EVGA has one of the most complete PSU portfolios today, with many products covering all market segments from low- to high-end. One of the most popular PSU lines EVGA offers is the G2 PSU series, which consists of units made by Super Flower that offer outstanding performance-per-dollar. Recently, EVGA expanded its 80 Plus Gold efficiency G2 line with two new models featuring 550 W and 650 W capacities, fulfilling the demands of users that seek lower-capacity and high-performance PSUs. Most manufacturers offer high-performing platforms only in high capacities, but this is starting to change. Super Flower is among the first to make high-end offerings available in the mid-capacity region, even including Titanium efficiency models. Since EVGA cooperates closely with Super Flower, we expect to see lower-capacity units in the Platinum (P2) and Titanium (T2) PSU lines very soon.
Today we're reviewing the EVGA SuperNOVA 550 G2 PSU, currently the smallest unit in the G2 line. Like other G2 PSUs, the 550 W model is based on Super Flower's Leadex platform, offering 80 Plus Gold efficiency along with a fully modular cabling design and a semi-passive operation. Because of the highly efficient platform, the relaxed fan profile, and a long-lasting passive mode, we expect this unit to offer very quiet operation, even under tough conditions. With its three PCIe connectors, the 550 G2 PSU can easily power a midrange system with a single high-end graphics card. Additionally, the PSU's price looks reasonable considering its features.
Coincidentally, one of the most direct competitors of this model is another EVGA offering, the SuperNOVA 550 GS, which is made by a Super Flower rival, Seasonic. The 550 GS currently costs the same as the 550 G2 on EVGA's online store, but comes with a shorter five-year warranty. Once we have all the test data in hand, we will compare these two units in order to find out which offers the higher overall performance and which is less noisy. Because of the larger fan diameter (140 millimeter) in the 550 G2 model, we believe that it will offer quieter operation compared with the 550 GS unit, which uses a 120 mm diameter fan.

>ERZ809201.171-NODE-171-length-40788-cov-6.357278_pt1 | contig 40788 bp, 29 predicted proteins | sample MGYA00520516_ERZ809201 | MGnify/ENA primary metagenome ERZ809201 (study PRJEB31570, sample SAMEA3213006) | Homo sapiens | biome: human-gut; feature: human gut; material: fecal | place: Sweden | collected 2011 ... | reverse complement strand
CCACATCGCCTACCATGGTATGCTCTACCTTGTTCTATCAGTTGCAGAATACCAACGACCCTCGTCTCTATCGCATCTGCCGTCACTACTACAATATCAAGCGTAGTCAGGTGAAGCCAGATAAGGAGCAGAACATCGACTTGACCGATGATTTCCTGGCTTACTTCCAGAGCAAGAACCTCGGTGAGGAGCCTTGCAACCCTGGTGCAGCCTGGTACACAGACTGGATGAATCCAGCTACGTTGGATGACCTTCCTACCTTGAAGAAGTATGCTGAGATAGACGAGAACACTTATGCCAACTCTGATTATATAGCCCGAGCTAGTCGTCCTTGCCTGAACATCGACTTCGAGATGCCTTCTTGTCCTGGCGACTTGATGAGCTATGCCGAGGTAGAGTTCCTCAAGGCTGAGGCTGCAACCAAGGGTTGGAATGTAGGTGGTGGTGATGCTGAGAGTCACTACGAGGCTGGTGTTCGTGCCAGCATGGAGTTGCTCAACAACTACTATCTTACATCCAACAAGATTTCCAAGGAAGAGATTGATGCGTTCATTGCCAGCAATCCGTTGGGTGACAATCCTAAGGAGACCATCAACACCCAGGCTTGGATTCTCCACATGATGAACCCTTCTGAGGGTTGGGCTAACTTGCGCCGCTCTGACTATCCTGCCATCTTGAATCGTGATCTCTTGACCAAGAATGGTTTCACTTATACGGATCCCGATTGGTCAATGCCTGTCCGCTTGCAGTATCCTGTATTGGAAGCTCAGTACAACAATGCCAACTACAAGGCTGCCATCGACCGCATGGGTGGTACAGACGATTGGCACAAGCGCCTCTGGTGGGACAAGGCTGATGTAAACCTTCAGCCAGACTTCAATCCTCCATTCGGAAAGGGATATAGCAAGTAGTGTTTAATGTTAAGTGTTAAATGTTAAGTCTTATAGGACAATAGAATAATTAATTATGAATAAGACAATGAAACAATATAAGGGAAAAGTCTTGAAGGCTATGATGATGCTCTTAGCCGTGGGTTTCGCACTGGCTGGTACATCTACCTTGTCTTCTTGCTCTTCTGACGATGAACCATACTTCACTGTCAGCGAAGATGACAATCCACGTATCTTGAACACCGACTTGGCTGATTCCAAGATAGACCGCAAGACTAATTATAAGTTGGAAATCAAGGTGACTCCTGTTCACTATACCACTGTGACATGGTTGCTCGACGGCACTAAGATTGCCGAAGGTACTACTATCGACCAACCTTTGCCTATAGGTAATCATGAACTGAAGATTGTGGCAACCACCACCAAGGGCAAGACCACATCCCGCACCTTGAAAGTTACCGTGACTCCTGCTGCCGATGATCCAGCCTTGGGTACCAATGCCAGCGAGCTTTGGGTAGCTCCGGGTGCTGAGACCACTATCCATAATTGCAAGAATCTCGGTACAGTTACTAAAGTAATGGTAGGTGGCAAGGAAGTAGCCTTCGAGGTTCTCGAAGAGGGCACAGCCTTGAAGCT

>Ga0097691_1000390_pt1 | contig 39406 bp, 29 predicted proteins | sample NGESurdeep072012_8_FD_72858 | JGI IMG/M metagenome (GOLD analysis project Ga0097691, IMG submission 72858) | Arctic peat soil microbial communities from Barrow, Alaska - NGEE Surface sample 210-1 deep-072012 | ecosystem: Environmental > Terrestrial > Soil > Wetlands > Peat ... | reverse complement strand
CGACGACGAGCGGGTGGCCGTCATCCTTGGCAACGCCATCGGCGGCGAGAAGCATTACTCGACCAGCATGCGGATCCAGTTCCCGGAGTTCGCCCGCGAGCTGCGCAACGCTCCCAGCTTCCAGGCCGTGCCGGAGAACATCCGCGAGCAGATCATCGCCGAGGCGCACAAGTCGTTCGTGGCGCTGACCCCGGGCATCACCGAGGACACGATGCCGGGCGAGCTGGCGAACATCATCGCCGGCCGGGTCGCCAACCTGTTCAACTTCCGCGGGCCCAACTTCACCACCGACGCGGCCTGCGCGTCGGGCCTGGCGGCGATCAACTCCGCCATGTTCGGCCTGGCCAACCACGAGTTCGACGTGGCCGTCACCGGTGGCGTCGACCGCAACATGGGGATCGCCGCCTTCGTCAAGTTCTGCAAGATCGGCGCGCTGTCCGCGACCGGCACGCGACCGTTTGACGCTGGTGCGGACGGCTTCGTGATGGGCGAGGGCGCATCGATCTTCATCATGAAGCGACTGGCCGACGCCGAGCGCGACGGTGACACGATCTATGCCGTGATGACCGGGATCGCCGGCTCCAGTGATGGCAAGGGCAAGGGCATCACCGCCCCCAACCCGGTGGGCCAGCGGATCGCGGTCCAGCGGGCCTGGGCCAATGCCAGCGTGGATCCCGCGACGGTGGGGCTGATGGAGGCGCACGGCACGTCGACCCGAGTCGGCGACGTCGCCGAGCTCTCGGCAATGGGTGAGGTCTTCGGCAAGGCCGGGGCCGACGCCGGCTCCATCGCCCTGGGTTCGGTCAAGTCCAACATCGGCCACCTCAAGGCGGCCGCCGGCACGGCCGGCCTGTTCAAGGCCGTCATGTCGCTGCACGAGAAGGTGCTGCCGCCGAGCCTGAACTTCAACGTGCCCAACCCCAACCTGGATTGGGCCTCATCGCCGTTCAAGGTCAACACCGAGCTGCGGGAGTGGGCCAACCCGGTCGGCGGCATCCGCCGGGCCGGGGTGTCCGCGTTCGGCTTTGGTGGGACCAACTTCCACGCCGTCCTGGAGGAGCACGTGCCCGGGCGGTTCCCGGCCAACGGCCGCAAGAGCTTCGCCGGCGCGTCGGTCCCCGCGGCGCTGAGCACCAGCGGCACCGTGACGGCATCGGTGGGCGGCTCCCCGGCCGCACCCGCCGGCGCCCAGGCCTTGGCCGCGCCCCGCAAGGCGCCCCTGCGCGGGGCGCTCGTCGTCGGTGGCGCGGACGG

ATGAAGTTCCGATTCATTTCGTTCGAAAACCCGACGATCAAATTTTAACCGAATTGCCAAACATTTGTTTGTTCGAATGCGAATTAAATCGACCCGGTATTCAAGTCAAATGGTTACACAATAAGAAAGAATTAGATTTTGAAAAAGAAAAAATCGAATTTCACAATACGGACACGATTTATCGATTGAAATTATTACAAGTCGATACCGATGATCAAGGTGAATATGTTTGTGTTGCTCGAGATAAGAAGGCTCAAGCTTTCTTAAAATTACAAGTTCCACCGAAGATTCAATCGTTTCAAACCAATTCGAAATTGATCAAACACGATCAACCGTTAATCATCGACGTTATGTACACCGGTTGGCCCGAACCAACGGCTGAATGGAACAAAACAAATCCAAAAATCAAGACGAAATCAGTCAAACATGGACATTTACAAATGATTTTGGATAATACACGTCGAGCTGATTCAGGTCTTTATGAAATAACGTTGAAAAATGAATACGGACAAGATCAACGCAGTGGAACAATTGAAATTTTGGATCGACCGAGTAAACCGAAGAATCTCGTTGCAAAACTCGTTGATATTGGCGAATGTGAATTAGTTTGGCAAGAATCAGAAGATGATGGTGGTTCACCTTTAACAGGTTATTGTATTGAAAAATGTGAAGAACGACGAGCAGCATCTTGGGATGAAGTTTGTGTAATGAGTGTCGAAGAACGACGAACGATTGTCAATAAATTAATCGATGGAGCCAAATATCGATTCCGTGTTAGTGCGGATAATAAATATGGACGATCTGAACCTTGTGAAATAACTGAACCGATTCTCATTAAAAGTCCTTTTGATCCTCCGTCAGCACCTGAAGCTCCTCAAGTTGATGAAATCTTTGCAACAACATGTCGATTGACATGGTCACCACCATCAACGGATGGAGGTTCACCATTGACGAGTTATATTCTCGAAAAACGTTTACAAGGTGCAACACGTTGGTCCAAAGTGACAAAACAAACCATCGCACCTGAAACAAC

As mentioned, the 550 G2 meets 80 Plus Gold standards and features a fully modular cabling design. It is also Haswell-ready, since it uses DC-DC converters for the generation of the minor rails and is equipped with all basic protection features except for the important Over-Temperature Protection (OTP). This platform can tolerate high operating temperatures, a fact clearly shown in the maximum operating temperature at which it can deliver full power continuously. However, since it features a semi-passive mode, it should also include OTP. In the cooling section, a 140 mm double ball-bearing fan removes the hot air from the unit, and due to its quality bearings and semi-passive operation we expect it to have a very long lifetime. Finally, the PSU's dimensions are typical for this capacity, and at seven years the warranty is very long, although it doesn't reach the 10-year period that covers the higher-capacity G2 members (starting at 750 W capacity).